Government-imposed changes to the fees Mexican airports can charge will affect all of the companies’ tariffs and not just the charges for airline passengers, according to a person familiar with the matter.
(Bloomberg) — Government-imposed changes to the fees Mexican airports can charge will affect all of the companies’ tariffs and not just the charges for airline passengers, according to a person familiar with the matter.
President Andres Manuel Lopez Obrador’s administration made changes to the formula that sets price caps for airport tariffs, including the passenger fee known as the TUA, the person said, asking not to be identified discussing the details. The move will affect the entire tariff system, which also includes airport services for use of runways and leasing spaces to airlines and suppliers, the person said.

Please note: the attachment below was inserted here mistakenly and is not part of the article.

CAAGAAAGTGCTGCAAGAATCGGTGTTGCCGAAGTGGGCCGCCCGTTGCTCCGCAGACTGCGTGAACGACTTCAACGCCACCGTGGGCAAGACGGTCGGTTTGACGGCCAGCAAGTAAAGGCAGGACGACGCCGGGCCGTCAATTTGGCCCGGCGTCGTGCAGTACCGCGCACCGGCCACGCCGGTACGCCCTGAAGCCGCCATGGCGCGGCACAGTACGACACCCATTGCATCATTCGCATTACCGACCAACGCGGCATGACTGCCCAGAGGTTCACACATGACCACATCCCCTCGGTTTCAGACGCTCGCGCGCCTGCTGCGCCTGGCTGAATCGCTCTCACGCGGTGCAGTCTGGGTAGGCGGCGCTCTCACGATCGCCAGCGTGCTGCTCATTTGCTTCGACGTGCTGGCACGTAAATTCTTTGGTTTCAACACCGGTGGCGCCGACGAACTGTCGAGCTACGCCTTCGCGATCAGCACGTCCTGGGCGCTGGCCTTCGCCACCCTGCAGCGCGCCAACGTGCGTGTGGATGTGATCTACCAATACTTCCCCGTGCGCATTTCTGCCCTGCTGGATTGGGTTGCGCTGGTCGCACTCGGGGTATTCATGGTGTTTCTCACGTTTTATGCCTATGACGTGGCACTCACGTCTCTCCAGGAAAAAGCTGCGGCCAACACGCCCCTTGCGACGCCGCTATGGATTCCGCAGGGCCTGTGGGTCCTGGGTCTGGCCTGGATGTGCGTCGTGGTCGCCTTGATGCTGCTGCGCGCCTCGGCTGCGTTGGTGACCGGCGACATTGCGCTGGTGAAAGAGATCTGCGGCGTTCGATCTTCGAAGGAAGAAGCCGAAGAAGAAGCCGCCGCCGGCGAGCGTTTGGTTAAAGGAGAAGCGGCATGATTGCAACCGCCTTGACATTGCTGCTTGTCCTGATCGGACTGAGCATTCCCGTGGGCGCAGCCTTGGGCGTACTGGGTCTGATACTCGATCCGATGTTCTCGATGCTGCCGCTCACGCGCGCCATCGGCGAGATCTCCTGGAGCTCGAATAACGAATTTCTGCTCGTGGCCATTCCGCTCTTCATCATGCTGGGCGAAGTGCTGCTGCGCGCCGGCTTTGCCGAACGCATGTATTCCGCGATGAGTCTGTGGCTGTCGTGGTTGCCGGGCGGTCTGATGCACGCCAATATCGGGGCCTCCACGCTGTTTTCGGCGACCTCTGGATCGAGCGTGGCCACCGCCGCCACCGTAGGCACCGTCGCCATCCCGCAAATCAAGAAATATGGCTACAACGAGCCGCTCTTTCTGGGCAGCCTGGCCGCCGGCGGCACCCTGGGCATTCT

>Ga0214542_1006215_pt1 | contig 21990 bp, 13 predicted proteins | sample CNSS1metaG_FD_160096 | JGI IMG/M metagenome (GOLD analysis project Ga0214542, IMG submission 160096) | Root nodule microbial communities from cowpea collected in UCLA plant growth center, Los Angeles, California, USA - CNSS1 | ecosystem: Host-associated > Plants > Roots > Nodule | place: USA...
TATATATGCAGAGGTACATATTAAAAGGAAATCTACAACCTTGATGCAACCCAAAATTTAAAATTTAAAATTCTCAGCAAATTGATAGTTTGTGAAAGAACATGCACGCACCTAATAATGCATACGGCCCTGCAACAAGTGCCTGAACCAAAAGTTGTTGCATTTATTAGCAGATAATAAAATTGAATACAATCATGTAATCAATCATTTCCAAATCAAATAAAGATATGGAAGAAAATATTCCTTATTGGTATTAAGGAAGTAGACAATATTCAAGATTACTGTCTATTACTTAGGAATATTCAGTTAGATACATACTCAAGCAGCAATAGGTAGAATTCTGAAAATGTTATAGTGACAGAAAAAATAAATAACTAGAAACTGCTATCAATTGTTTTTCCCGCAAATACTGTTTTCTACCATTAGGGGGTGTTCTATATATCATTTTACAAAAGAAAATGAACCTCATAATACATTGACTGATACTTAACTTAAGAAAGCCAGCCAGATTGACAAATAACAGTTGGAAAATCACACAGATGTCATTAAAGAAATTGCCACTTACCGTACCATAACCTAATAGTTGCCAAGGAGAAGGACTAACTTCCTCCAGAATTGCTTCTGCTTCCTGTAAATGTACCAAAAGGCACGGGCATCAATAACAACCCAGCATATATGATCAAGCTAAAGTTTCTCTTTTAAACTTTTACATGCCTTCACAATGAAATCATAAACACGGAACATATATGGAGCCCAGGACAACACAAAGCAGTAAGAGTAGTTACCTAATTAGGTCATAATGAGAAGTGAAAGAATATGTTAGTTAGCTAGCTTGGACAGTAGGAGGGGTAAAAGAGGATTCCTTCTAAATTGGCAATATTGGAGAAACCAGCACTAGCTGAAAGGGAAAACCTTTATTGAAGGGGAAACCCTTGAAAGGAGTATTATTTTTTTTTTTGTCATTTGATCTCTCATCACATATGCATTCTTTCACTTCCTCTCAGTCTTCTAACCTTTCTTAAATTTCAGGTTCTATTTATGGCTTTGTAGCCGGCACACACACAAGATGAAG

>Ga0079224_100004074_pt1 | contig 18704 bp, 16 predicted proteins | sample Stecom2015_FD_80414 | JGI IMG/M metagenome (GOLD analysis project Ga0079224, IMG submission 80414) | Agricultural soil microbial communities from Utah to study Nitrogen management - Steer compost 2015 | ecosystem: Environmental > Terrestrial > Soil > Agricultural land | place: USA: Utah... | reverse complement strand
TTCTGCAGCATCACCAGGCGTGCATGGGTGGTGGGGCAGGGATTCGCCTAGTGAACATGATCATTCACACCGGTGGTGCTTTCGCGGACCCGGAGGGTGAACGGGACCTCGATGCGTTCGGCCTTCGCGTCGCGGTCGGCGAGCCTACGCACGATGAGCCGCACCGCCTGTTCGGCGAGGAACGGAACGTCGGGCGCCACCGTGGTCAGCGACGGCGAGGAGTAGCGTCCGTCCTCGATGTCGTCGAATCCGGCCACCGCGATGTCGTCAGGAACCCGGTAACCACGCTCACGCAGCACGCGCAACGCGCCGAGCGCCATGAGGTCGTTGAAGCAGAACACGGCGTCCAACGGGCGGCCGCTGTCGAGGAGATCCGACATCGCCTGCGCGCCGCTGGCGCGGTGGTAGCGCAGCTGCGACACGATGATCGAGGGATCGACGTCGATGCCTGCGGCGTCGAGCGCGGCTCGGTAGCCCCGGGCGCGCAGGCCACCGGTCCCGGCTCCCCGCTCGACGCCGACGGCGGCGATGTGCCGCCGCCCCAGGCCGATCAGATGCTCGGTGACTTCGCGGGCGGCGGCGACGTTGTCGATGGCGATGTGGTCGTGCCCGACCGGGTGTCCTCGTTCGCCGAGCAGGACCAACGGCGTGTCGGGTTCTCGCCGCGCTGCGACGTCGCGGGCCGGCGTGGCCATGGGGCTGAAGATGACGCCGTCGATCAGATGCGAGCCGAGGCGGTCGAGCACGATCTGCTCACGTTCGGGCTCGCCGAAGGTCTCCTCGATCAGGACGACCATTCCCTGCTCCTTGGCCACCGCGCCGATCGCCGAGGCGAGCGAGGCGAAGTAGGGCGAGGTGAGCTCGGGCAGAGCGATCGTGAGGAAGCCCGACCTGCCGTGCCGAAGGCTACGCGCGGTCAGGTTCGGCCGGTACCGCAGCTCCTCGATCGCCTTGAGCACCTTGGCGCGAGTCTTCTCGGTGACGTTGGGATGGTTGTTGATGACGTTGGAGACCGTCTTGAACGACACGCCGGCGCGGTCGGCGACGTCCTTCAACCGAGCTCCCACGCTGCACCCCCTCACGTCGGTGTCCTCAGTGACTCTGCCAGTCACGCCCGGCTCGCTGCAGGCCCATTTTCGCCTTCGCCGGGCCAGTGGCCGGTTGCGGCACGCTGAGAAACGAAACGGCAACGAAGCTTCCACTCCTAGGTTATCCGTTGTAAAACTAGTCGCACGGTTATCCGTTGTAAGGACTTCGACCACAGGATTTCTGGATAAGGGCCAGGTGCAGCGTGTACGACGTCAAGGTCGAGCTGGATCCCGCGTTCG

The companies are waiting to meet with the Infrastructure, Communications and Transport Ministry before they can understand the impact to their operations as the paperwork the government sent was not entirely clear, the person said. Normally, the companies and the government negotiate the cap every five years, and it’s updated every six months to reflect inflation. But the operators all said the latest changes were unilateral.
The three publicly traded airport operators — Grupo Aeroportuario del Sureste SAB, Grupo Aeroportuario del Pacifico SAB, and Grupo Aeroportuario del Centro Norte SAB — have declined to elaborate on the nature of the changes, saying they’re studying the situation. The ministry hasn’t replied to requests for comment.
Shares of GAP and OMA, as the companies are known, tumbled as much as 44% for the worst intraday drop on record, while Asur dropped as much as 31%. A large part of airport operators’ revenues in Mexico come from TUAs.
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